Raise a glass to Prohibition

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What is Prohibition?

On January 16th 1919, Prohibition was instituted with ratification of the 18th Amendment to the States Constitution.  Its primary objection was to prohibit the “…manufacture, sale, or transportation of intoxicating liquors within, the importation thereof into, or the exportation thereof from the United States…”  Congress enforced this law by passing the “Volstead Act” on October 28, of the same year and the legislation was enforced one year later to the day.  Major influences in its induction were evangelical Protestant churches, (Methodists, Baptists, Presbyterians, Disciples and Congregationalists), Womens Christian Temperance Union (WCTU), and the Anti Saloon League (first world war prohibition, political corruption of saloons, reduce domestic violence at home).

Although alcohol consumption did initially decline, there was a dramatic rise in organized crime that fuelled the demand for good and bad alcohol alike.  Since the twenties were a boom economic period there were innovative ways around prohibition and money was in abundance as were, the lack of morals.  Casting aside the restrictions and sorrow concordant with the first world war a very Carpe Diem attitude was developed which gave rise to innovative and experimental music, dress styles and inventions which, although synonymous with the roaring 20’s are still with us today.

Jazz Music:  

Even though jazz music had been around since the 1890’s it had been largely localized (New Orleans, Memphis, St Louis & other southern cities) as ragtime.   Social barriers had crumbled during the Great War and new values were transported with returning dough boys from a newly liberated Europe.  The jazz age took off in lively illegal venues of an era when popular music included current dance and novelty songs, and show tunes.   Due to its denigrating disregard for social conformity and physical proximity jazz started to get a reputation as being immoral promoting the new decadent values of the 1920’s.

Flappers:

The slang use of the word describing a “young woman”, supposedly refers to a young bird flapping its wings while learning to fly, although earlier references are abundant in use with prostitution.  Origins are most likely found in Paris during the socially and politically turbulent period of Liberalism during and after WW1.  During the 1920s the term applied to a “new breed” of young woman who wore short skirts, bobbed hair, listened to Jazz music, and flaunted their disdain for socially acceptable behavior.  Flappers were considered brash for their smoking, drinking, immoral sexual proclivity, wearing excessive makeup and the provocative flapper dress.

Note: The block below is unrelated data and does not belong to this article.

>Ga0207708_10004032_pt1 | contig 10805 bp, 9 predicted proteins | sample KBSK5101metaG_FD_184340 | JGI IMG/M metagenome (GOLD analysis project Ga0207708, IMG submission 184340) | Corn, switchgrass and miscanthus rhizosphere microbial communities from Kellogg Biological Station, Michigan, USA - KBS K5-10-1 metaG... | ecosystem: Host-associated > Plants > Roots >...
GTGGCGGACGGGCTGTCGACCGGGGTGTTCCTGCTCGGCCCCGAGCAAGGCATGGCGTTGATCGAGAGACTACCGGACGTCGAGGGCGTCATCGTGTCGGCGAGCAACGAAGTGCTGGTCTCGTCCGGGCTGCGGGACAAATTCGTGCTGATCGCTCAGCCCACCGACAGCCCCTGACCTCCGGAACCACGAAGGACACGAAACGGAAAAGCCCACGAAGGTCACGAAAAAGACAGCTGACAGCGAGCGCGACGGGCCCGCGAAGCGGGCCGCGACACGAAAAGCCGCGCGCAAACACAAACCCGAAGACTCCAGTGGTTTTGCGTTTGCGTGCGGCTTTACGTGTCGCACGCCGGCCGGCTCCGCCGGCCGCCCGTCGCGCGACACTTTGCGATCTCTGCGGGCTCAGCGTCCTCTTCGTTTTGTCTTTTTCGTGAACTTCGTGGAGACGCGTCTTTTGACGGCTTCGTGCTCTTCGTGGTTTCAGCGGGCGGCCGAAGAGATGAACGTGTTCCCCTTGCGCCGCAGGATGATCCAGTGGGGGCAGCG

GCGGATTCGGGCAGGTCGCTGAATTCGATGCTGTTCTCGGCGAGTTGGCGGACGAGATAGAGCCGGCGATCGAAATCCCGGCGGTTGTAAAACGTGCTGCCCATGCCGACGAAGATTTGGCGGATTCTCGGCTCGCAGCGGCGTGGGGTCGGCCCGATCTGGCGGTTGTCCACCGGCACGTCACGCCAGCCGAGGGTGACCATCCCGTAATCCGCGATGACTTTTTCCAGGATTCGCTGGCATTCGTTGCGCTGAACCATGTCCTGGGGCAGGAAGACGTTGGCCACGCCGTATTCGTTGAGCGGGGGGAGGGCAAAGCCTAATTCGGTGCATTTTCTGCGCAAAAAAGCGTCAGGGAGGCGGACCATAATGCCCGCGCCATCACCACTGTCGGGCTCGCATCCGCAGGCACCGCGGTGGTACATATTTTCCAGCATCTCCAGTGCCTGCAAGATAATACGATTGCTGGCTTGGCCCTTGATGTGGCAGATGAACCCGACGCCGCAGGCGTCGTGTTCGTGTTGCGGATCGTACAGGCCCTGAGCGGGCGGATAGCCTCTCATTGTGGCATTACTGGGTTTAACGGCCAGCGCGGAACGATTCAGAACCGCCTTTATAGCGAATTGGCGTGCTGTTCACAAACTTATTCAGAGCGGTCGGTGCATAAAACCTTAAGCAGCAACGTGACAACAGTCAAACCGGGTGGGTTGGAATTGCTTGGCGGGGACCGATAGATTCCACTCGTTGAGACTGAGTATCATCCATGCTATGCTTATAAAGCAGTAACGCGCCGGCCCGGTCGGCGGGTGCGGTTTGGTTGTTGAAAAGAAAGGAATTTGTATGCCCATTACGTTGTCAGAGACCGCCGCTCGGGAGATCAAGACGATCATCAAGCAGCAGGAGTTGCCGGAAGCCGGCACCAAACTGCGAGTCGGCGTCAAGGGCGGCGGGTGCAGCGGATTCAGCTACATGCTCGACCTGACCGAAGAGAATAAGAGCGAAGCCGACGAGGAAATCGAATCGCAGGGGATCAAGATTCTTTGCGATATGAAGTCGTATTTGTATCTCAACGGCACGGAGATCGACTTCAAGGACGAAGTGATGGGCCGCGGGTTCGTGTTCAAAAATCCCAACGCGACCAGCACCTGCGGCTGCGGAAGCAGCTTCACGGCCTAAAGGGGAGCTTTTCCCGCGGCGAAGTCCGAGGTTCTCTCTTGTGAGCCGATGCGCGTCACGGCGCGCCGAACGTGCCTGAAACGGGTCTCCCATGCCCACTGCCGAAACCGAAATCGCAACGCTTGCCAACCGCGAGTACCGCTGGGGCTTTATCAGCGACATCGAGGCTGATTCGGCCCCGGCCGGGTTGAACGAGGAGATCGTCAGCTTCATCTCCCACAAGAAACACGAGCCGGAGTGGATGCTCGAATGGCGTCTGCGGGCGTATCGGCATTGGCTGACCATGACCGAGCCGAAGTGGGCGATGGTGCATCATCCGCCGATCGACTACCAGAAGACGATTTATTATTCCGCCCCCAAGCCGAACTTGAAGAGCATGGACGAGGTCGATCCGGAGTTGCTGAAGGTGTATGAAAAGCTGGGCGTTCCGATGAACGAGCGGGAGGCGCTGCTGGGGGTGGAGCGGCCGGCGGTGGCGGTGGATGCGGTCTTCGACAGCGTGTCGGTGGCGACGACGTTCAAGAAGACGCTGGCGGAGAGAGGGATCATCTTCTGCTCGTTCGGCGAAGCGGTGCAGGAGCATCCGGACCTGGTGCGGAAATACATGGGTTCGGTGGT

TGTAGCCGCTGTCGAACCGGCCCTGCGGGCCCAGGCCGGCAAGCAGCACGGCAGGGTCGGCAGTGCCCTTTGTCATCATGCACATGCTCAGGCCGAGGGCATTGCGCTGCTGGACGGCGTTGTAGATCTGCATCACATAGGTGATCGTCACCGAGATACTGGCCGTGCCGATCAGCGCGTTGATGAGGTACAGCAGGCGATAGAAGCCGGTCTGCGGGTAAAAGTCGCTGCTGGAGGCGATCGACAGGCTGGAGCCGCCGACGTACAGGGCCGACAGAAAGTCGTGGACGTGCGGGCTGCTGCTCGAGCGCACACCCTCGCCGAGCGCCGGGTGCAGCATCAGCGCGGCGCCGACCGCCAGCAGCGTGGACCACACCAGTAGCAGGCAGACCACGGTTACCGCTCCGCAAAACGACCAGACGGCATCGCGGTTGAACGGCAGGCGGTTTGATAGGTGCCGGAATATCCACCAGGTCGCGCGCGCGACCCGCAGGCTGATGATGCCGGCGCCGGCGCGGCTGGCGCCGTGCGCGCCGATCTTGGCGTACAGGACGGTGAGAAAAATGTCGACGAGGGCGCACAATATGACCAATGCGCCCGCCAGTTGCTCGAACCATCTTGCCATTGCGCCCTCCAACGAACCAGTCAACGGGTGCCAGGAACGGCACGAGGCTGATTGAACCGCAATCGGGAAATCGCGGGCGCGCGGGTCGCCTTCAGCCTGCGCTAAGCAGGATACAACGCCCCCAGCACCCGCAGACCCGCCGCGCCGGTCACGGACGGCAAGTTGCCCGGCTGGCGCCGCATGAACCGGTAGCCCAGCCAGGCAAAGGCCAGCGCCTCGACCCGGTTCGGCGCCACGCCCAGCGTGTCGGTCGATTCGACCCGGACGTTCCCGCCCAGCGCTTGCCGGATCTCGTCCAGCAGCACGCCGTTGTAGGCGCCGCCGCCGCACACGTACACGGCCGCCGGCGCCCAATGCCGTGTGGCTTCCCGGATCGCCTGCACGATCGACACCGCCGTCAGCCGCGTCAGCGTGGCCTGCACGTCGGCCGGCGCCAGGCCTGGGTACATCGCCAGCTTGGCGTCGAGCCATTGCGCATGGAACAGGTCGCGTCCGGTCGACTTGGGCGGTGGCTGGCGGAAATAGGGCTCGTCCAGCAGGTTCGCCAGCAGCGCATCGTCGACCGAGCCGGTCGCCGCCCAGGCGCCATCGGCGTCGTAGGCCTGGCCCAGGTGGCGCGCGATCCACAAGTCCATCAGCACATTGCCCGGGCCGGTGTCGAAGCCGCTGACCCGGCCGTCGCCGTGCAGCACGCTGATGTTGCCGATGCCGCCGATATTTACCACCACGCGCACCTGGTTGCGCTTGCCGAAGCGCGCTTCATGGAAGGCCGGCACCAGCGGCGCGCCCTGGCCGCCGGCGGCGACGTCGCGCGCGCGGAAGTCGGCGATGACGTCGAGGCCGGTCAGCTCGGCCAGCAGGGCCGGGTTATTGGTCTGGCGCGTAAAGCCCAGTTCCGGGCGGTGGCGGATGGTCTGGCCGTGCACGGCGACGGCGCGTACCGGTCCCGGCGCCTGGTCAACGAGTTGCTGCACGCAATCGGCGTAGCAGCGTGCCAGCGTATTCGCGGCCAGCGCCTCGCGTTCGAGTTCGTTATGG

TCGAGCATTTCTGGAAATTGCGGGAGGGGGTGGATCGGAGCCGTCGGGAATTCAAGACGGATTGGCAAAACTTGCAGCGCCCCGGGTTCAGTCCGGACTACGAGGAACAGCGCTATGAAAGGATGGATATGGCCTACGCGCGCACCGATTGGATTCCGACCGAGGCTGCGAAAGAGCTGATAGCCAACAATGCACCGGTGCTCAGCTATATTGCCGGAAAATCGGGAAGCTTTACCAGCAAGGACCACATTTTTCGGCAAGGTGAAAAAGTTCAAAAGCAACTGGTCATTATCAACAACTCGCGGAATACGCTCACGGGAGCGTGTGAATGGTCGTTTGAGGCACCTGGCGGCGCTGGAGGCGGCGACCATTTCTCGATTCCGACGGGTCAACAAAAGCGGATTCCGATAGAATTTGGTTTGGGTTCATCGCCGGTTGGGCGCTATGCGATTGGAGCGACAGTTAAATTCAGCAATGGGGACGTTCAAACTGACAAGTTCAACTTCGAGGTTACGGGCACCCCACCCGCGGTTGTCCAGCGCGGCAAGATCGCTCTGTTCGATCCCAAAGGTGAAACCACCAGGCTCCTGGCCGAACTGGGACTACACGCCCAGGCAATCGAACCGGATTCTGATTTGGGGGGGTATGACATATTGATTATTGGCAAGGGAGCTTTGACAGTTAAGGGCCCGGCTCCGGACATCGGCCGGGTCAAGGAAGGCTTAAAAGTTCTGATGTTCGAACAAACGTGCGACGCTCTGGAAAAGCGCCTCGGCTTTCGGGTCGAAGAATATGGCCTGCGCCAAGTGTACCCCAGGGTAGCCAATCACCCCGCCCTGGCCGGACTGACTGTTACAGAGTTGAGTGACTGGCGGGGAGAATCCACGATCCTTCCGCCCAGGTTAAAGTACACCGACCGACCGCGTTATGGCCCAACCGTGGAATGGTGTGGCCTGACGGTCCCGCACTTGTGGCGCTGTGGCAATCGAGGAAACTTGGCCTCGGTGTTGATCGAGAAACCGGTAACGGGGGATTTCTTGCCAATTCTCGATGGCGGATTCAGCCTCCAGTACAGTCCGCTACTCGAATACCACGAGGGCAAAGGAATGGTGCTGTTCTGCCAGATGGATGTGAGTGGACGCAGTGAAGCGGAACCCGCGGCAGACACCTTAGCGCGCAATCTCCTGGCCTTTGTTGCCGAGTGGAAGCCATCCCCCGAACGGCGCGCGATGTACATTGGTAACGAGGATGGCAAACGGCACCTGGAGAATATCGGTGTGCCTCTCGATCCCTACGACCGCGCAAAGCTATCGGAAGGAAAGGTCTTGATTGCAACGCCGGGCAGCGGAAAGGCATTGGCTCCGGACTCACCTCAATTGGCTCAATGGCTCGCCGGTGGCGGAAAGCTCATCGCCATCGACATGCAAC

Bathtub Gin:

The term first appeared in 1920, in reference to the poor-quality alcohol that was being made, but not because it was made in a bath.  Gin was the predominant drink of the 20’s and, as a result, many variations were created by mixing cheap alcohol with water, extracts and flavorings (juniper berry juice and glycerin).  The term refers to the fact that the usual tall bottle could not be filled up using a sink tap but, rather had to use the bath tap, as well as sometimes distilled from and fermented in a bathtub.

Many other cocktails owe their existence to bathtub gin, as they were also created in order to mask its awful taste. Concoctions such as the Barbary Coast were born from desperation (scotch and gin) during Prohibition, along with the Colony cocktail (for the rich) and the Bees knees are prime examples of results from the cocktail shaker.

The Speakeasy (AKA Blind Pig):

Supposedly the term “speakeasy” originated in Pennsylvania during the 1880’s as a result of the Brooks High-License Act , decreasing the number of licensed bars but causing an increase in illegally operated ones.  Kate Hester, who ran a saloon for years outside of Pittsburgh refused to pay the new license fee and wanted to keep from drawing attention to her illegal business.  When her customers got too rowdy, she would hush them by whispering, “Speak easy, boys! Speak Easy!”

The more popular theory (albeit incorrect) is that during prohibition barkeeps would encourage the ordering of illicit liquids in his establishment by patrons in a hushed or speak easy volume, especially since many saloons were underground.

The Blind Pig name supposedly comes from a slang term used to refer to police officers who had been bribed to ignore illegal establishments in the days of prohibition.

The Real Mc Coy:

During this era, it was common for rumrunner captains to water down alcohol or re-label bottles in order to increase profits.  One American rumrunner captain and boat builder, William S Mc Coy, became famous for never watering his booze, selling only the best real top-quality products.  As a result, McCoy according to some is the source of the term “the Real McCoy”.  Other origins pre date this suggestion but few suit it as well.

However, Prohibition became increasingly unpopular during the Great Depression. The repeal movement ironically was started by a wealthy female Republican, Pauline Sabin,. The Repeal of Prohibition in the United States was accomplished with the passage of the 21st Amendment to the United States Constitution on December 5, 1933.   Perhaps we should raise a glass on this date!

Pearse Fee

yesteryearessentials.etsy.com

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One CommentLeave a comment

  1. Interesting post. I wish I had talked to older relatives about what they remember from that era. I do know that there had been stills in the woods where I grew up. My brother and I would find hollowed out spaces on the hills with an occasional rusty band from a whiskey barrel.

    Stopping by from Vesties Team


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